5. Always Shine | Director: Sophia Takal | Runtime: 85 minutes
Anchored by one of the best performance of the year by Mackenzie Davis, Always Shine is an intense drama about female companionship and their struggle to survive inside a wall of a male dominated industry. Sophia Takal taps into the inner conflict of a woman who doesn’t believe in the typical idea of what women are supposed to be. She takes up elements of jealousy, competition, hysteria and wraps them into an intense psychological thriller that soon becomes a meta-horror about the embarrassing state of how things work down the lane to being an acting success in the big-big world of Hollywood.
4. Take Me To The River | Director: Matt Sobel | Runtime: 84 minutes
You can’t stop yourself reminiscing Thomas Vinterberg’s intense & unsettling Danish drama ‘The Hunt (Jagten)‘ once you are 15 mins into writer-director Matt Sobel’s confident debut feature ‘Take me to the river’. Matt’s writing and direction exude control over every frame in the film. He knows how to play with characters effectively to create the mystery and when to open his cards. Even when the scene looks superfluous like a field of an unceasing sunflower field, it manages to create an eerie atmosphere. At one time, even the silence starts pinching you.
3. Closet Monster | Director: Stephen Dunn | Runtime: 90 minutes
The 27 Years old Canadian Director Stephen Dunn takes an old coming of age genre and bends it with a twist that is propelled by internalized angst of the leading protagonist. Oscar’s life is shaped by the two childhood events that constantly haunt him. He is a passionate make-up artist who is uncertain about his future, discovering his sexuality, and finding solace in his only friend Gemma & talking hamster.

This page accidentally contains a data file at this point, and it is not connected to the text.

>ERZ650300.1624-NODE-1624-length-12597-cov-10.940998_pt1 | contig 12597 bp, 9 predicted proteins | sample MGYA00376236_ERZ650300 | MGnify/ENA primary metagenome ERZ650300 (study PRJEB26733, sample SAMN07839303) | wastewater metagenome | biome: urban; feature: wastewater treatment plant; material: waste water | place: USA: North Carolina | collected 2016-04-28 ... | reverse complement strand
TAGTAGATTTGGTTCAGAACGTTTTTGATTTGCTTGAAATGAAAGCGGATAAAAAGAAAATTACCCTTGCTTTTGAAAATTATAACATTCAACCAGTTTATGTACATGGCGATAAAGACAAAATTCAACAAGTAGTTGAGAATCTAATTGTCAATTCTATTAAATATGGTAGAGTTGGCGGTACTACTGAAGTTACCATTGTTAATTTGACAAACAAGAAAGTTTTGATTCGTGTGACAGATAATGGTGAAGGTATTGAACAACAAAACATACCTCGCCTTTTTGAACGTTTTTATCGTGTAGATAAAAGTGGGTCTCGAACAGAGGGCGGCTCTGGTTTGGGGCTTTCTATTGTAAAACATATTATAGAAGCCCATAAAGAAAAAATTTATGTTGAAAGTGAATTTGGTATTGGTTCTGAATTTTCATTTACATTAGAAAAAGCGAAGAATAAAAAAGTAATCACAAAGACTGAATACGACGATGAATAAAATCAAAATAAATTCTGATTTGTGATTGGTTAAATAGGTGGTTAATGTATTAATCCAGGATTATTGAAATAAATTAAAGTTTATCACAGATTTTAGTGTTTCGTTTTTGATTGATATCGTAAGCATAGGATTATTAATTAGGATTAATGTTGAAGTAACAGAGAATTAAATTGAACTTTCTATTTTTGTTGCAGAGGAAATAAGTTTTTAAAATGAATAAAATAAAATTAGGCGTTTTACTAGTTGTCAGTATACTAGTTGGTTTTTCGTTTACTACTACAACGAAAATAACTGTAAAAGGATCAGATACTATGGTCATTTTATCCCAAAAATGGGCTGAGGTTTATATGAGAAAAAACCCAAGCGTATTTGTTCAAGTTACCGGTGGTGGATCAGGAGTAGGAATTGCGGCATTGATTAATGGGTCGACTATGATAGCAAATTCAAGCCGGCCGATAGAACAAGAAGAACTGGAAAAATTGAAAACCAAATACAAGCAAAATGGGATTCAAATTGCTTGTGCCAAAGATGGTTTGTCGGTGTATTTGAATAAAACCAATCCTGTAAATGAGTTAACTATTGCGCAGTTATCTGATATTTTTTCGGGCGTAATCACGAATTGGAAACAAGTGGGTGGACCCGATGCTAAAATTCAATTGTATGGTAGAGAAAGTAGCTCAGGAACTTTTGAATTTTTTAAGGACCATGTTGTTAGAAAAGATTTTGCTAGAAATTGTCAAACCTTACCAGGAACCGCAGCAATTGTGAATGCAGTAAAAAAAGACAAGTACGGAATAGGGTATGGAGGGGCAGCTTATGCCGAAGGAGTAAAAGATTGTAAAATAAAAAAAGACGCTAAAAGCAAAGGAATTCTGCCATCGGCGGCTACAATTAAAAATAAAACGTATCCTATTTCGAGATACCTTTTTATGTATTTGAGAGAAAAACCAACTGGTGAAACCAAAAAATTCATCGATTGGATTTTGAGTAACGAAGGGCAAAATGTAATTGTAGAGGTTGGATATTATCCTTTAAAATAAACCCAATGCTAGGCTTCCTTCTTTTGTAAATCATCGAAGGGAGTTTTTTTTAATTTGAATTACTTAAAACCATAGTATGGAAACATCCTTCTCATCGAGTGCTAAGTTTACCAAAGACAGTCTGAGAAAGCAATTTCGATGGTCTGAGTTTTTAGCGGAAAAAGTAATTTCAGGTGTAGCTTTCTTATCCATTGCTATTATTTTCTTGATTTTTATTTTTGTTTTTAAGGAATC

Now, it may sound regular coming-of-age film, but Dunn does more to it by offering the ambiguity to the character and the film that clearly speaks volume about our own personal life and its struggle. Like life, every twist in the film is uncertain and the intensity of uncertainty magnifies when the focus shifts to the relationship between Oscar and his abusive father.
The ingenious cinematographer Bobby Shore impeccably uses the camera to paint the city with Oscar’s brooding incertitude about life and passion. ‘Closet Monster’ has one of the best use of the music this year and it perfectly amalgamates with the psyche of Oscar giving the film a new dimension.
2. Krisha | Director: Trey Edward Shults | Runtime: 81 minutes
‘Krisha’ is a powerful film about self-destruction at one’s own hand. It is nerve-racking, hypnotic sometimes — thanks to the unique music — and the dysfunctional family drama that unfolds organically. Krisha is an alcoholic and abuser who promises that she has got her shit together.
Her family believes her, so do we, and why not, she sports such a confidence and charm in the opening scene. The central performance by ‘Krisha Fairchild’, who is the aunt of Shults in real life, as an emotionally vulnerable person who wants to get back to her life and son but simply could not by virtue of her unconsciously self-destructive behavior, is raw, heartbreaking and simply splendid.
1. Little Men | Director: Ira Sachs | Runtime: 85 minutes
One of the best English language films of 2016, and most underrated at it. ‘Little Men’ reminded me of Asgar Farhadi’s body of work. And that’s a rare thing. Devoid of cliches, the film is character driven that bases itself on intrinsic habitat rather than glossy aesthetics. Ira Sachs gives characters their own breathing room and lets them grow on their own temperament rather than carving the tale around them.
Mr Sachs quite intelligently intertwines lives of two teens and adults seamlessly. He observes these little characters in the big city trying to adjust to their shifting nature of emotional quotient. He never gives an opportunity to either judge adults harshly for their selfish nature or renders them enough sympathy to root for them. He let viewers role-play and decide on their own. Little Men is a heartbreaking work of staggering genius.